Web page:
I have now called the fox in this photograph “Amber.”
The fox returned to my garden this morning, perhaps taking a liking for the warm sunny spot it enjoys sitting in. I have named the fox Amber, and it allowed me to take more photos of it.
The fox reminded me about a blog post I wrote more than a year ago about a book by Antoine de Saint-Exupery called “The Little Prince” which has an encounter between the prince and a fox on the subject of friendship. I purchased the book today described as follows:
“The Little Prince is now a legendary character, the symbol of a humanity that is responsible and generous, bringing a message of hope and fraternity, emblem of a spirituality that seeks out the essence of things, that which lasts, that which gives meaning.”
The cycle of life and death in nature.
A storm killed the parent tree last year in Colchester, its children live on.
In October last year I wrote about the loss of my soul mate an oak tree called the “Castle Tree” killed by a UK storm. I rescued thirteen acorns from around the fallen tree, planting them in pots hoping that I could salvage something from the death of the tree. In the last few days three oak saplings have appeared in the pots. I have witnessed the cycle of death and life via the “Castle Tree” and its children.
Small changes have major impacts to an ecosystem.
This tiny UFO on the ground is a rare glowworm. Nobody knew these glowworms existed in Gosbecks in Colchester until I discovered them by chance. Glowworms will benefit from street lights being switched off in Colchester; they also prefer long grass, so people impact glowworms when they cut the grass.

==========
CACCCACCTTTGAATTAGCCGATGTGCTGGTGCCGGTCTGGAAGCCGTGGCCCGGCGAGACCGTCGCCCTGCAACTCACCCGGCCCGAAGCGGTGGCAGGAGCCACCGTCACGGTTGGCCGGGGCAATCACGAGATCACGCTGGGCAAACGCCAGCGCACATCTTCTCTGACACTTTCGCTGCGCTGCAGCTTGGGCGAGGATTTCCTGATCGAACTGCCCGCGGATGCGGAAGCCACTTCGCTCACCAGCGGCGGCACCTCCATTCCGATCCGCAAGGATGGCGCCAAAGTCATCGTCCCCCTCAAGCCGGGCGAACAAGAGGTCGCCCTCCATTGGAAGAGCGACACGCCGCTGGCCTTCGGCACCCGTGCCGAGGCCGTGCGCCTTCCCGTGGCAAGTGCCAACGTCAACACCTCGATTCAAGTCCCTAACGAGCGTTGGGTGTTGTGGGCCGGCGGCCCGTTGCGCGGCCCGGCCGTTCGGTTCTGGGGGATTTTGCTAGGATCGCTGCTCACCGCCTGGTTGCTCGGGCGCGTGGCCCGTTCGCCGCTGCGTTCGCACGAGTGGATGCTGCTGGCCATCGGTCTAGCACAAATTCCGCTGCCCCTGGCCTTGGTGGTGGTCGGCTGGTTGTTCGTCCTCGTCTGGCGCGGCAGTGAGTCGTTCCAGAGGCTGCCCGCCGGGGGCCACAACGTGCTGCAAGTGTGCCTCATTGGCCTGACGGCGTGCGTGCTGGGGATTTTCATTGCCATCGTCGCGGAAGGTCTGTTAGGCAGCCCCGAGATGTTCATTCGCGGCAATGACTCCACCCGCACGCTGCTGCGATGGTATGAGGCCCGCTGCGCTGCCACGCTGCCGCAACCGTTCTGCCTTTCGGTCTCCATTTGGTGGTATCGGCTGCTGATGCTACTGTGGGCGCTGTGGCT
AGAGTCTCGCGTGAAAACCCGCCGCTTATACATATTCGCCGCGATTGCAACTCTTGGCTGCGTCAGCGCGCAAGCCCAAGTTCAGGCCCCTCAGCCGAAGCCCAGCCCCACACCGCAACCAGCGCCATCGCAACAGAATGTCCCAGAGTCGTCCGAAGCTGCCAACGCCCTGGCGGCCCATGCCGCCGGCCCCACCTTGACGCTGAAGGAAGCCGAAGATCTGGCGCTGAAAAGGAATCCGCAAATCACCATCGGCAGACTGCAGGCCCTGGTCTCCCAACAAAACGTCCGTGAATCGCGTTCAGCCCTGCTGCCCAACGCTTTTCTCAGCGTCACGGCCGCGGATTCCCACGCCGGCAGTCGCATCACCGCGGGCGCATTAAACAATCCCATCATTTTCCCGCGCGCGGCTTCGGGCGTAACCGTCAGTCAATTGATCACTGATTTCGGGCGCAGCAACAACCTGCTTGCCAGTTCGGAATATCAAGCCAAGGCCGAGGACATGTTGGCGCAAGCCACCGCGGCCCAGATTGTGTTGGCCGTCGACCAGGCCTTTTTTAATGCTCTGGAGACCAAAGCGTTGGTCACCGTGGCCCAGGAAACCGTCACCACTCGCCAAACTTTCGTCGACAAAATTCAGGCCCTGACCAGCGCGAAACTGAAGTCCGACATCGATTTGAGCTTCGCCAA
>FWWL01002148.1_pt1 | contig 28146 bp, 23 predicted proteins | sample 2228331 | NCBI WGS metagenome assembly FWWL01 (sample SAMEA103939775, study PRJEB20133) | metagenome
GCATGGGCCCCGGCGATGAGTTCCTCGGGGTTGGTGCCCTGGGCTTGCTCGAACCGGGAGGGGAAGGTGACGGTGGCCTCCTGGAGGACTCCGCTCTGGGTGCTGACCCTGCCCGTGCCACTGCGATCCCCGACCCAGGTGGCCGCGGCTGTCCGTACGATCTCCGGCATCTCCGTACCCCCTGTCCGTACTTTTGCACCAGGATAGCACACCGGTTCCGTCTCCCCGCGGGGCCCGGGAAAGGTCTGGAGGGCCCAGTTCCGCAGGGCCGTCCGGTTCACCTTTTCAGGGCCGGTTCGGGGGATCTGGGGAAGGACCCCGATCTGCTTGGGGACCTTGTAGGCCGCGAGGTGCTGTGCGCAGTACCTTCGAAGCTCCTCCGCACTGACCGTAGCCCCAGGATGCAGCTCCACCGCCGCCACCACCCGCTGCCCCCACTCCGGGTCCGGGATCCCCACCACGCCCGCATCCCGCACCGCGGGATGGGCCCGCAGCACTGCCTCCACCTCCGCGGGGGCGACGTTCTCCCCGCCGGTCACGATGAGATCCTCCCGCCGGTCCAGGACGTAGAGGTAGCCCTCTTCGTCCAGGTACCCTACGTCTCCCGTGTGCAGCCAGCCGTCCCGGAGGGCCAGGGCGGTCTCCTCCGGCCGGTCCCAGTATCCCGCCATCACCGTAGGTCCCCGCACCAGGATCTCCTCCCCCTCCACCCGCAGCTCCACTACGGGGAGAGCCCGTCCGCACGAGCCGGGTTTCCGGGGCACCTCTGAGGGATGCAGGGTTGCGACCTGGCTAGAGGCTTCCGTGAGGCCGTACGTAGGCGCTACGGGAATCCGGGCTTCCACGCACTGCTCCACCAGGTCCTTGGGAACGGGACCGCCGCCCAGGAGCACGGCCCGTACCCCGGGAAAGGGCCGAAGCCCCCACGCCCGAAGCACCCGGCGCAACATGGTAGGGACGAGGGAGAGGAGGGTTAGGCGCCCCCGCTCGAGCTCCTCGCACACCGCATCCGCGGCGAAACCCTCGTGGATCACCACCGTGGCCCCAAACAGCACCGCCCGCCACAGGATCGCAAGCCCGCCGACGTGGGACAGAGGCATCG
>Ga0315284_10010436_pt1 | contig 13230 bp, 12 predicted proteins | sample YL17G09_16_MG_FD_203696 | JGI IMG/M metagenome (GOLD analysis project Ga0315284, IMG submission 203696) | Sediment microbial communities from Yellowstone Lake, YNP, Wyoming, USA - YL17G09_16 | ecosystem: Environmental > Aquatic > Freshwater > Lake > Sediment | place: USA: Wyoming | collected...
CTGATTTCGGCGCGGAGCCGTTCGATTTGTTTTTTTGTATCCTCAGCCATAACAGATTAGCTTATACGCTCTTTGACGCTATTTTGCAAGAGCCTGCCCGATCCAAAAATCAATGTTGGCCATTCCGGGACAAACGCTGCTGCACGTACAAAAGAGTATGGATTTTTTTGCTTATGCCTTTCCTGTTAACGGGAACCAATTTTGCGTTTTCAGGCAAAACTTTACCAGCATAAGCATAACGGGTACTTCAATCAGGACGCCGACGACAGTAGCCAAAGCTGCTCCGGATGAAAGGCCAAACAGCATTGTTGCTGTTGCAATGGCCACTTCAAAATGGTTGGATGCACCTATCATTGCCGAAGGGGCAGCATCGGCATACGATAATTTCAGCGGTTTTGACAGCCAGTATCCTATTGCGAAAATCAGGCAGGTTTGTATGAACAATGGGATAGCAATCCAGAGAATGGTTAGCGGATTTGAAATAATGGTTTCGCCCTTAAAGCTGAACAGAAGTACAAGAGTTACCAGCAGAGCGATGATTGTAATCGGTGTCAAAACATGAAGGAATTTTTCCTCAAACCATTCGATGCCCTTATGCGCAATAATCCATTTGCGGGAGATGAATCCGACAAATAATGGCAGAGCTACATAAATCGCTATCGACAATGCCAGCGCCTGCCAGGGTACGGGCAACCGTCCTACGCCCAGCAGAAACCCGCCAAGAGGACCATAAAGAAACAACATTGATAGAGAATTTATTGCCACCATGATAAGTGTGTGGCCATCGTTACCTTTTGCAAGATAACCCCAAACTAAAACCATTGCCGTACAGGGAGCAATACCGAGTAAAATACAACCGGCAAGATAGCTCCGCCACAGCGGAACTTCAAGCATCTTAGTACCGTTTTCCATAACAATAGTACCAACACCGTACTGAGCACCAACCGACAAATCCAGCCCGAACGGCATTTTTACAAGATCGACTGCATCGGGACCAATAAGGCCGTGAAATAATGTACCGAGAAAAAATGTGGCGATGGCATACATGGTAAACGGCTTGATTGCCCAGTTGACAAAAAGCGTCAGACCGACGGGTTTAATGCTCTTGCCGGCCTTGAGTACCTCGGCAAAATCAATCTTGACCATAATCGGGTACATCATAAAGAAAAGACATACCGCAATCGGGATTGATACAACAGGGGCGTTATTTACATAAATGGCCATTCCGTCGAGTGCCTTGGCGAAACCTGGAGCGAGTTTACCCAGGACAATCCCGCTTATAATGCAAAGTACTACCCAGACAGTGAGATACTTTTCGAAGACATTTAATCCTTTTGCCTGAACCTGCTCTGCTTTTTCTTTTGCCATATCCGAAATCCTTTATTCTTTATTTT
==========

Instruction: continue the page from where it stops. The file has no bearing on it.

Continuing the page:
A report revealed that noise can impact both plants and animals, changing the entire ecosystem they inhabit as a consequence. My town of Colchester can no longer afford the electricity for street lights, so they turn most of them off at night, which is a boon for wildlife, because artificial lighting impacts their natural cycles; the local rare glowworm population in Colchester will benefit.
Introduce a new cat into a garden and there will be an impact upon the local rodent and bird population, and a knock-on impact upon plants and animals related to the rodent and bird activities. Even the local cats change due to the new felid addition, changing the behavior as a result, which impacts everything else they interact with.
When much of the agricultural land in the UK is a desolate wasteland thanks to European rules many animals and plants suffer, bees starve. Ironically the love of the British for their gardens offer a refuge for bees and birds who might otherwise starve in the countryside. Grave yards, railway and motorway embankments undisturbed by humanity become the new homes of every refugee plant and animal.
I hope that one day my definition for sustainability: “action in harmony with nature,” is universally adopted and then implemented in all decision-making.